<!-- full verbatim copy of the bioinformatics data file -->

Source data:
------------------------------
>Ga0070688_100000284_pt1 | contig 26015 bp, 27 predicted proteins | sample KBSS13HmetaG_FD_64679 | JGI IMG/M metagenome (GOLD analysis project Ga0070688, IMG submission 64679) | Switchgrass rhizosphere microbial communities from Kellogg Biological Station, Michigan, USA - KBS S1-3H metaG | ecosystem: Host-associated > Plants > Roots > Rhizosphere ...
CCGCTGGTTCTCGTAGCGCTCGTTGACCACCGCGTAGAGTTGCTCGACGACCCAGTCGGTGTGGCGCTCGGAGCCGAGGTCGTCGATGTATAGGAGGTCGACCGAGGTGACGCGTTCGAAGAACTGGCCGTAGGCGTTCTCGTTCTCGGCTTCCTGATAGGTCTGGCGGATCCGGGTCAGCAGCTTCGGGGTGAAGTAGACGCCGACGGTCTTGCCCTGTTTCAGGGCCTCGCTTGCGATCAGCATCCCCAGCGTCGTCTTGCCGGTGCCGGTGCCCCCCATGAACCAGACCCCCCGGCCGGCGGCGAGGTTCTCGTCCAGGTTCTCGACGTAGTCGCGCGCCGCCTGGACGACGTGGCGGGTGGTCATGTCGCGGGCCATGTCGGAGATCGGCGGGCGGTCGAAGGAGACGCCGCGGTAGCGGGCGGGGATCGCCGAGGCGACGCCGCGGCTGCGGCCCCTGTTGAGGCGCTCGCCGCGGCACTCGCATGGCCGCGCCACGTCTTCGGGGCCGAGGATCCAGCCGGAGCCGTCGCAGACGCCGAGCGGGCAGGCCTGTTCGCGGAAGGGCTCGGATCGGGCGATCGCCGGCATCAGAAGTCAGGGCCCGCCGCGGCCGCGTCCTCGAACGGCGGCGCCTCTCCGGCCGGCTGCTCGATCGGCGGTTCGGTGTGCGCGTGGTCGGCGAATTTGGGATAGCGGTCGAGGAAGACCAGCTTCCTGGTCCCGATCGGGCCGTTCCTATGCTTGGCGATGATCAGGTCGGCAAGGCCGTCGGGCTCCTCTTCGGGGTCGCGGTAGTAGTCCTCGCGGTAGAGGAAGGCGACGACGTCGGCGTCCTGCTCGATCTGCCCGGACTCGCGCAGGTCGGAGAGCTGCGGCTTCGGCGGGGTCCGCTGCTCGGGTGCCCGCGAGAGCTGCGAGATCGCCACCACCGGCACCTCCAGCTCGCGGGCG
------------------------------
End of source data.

>Ga0070688_100000284_pt1 | contig 26015 bp, 27 predicted proteins | sample KBSS13HmetaG_FD_64679 | JGI IMG/M metagenome (GOLD analysis project Ga0070688, IMG submission 64679) | Switchgrass rhizosphere microbial communities from Kellogg Biological Station, Michigan, USA - KBS S1-3H metaG | ecosystem: Host-associated > Plants > Roots > Rhizosphere ...
CCGCTGGTTCTCGTAGCGCTCGTTGACCACCGCGTAGAGTTGCTCGACGACCCAGTCGGTGTGGCGCTCGGAGCCGAGGTCGTCGATGTATAGGAGGTCGACCGAGGTGACGCGTTCGAAGAACTGGCCGTAGGCGTTCTCGTTCTCGGCTTCCTGATAGGTCTGGCGGATCCGGGTCAGCAGCTTCGGGGTGAAGTAGACGCCGACGGTCTTGCCCTGTTTCAGGGCCTCGCTTGCGATCAGCATCCCCAGCGTCGTCTTGCCGGTGCCGGTGCCCCCCATGAACCAGACCCCCCGGCCGGCGGCGAGGTTCTCGTCCAGGTTCTCGACGTAGTCGCGCGCCGCCTGGACGACGTGGCGGGTGGTCATGTCGCGGGCCATGTCGGAGATCGGCGGGCGGTCGAAGGAGACGCCGCGGTAGCGGGCGGGGATCGCCGAGGCGACGCCGCGGCTGCGGCCCCTGTTGAGGCGCTCGCCGCGGCACTCGCATGGCCGCGCCACGTCTTCGGGGCCGAGGATCCAGCCGGAGCCGTCGCAGACGCCGAGCGGGCAGGCCTGTTCGCGGAAGGGCTCGGATCGGGCGATCGCCGGCATCAGAAGTCAGGGCCCGCCGCGGCCGCGTCCTCGAACGGCGGCGCCTCTCCGGCCGGCTGCTCGATCGGCGGTTCGGTGTGCGCGTGGTCGGCGAATTTGGGATAGCGGTCGAGGAAGACCAGCTTCCTGGTCCCGATCGGGCCGTTCCTATGCTTGGCGATGATCAGGTCGGCAAGGCCGTCGGGCTCCTCTTCGGGGTCGCGGTAGTAGTCCTCGCGGTAGAGGAAGGCGACGACGTCGGCGTCCTGCTCGATCTGCCCGGACTCGCGCAGGTCGGAGAGCTGCGGCTTCGGCGGGGTCCGCTGCTCGGGTGCCCGCGAGAGCTGCGAGATCGCCACCACCGGCACCTCCAGCTCGCGGGCG